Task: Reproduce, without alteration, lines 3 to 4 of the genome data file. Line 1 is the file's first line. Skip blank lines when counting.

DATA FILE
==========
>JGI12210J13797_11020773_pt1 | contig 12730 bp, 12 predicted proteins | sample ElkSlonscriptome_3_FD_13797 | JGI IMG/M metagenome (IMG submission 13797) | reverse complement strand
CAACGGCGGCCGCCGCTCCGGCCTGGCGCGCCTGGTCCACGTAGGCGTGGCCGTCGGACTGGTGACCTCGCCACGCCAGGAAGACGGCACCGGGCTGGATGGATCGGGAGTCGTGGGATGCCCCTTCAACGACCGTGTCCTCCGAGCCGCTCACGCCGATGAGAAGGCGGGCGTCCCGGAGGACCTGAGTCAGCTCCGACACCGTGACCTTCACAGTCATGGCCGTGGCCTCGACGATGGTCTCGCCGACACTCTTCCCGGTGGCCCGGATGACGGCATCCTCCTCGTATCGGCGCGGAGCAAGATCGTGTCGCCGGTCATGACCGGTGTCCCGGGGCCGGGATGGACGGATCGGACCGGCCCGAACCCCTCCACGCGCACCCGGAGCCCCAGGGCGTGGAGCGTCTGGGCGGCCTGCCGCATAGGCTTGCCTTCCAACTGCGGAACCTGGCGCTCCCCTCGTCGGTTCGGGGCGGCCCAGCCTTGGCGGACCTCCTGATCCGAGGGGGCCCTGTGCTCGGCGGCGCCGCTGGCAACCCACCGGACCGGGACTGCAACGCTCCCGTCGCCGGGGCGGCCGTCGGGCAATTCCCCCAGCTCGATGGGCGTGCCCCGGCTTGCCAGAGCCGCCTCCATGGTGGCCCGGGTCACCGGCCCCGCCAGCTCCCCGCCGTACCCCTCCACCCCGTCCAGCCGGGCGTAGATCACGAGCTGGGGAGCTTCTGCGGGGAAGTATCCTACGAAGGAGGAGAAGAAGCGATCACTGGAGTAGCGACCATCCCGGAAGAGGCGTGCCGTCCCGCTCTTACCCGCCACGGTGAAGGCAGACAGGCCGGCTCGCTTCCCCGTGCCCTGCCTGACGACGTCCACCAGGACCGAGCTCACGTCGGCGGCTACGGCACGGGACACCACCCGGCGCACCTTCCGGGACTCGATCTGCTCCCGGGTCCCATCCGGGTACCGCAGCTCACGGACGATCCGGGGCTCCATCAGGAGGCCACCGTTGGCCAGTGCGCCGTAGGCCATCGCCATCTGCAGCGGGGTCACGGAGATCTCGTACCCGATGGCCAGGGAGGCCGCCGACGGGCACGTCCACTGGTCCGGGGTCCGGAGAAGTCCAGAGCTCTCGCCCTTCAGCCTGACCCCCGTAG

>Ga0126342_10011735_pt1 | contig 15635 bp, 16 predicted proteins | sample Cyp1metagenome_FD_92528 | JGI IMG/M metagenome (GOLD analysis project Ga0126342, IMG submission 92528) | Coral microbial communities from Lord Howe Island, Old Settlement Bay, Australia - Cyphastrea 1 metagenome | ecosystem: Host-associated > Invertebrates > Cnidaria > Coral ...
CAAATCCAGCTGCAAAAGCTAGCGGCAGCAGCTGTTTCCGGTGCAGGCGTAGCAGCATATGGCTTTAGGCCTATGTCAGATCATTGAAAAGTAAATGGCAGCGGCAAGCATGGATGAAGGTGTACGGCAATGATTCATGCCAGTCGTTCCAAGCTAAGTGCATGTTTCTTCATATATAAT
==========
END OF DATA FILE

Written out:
>Ga0126342_10011735_pt1 | contig 15635 bp, 16 predicted proteins | sample Cyp1metagenome_FD_92528 | JGI IMG/M metagenome (GOLD analysis project Ga0126342, IMG submission 92528) | Coral microbial communities from Lord Howe Island, Old Settlement Bay, Australia - Cyphastrea 1 metagenome | ecosystem: Host-associated > Invertebrates > Cnidaria > Coral ...
CAAATCCAGCTGCAAAAGCTAGCGGCAGCAGCTGTTTCCGGTGCAGGCGTAGCAGCATATGGCTTTAGGCCTATGTCAGATCATTGAAAAGTAAATGGCAGCGGCAAGCATGGATGAAGGTGTACGGCAATGATTCATGCCAGTCGTTCCAAGCTAAGTGCATGTTTCTTCATATATAAT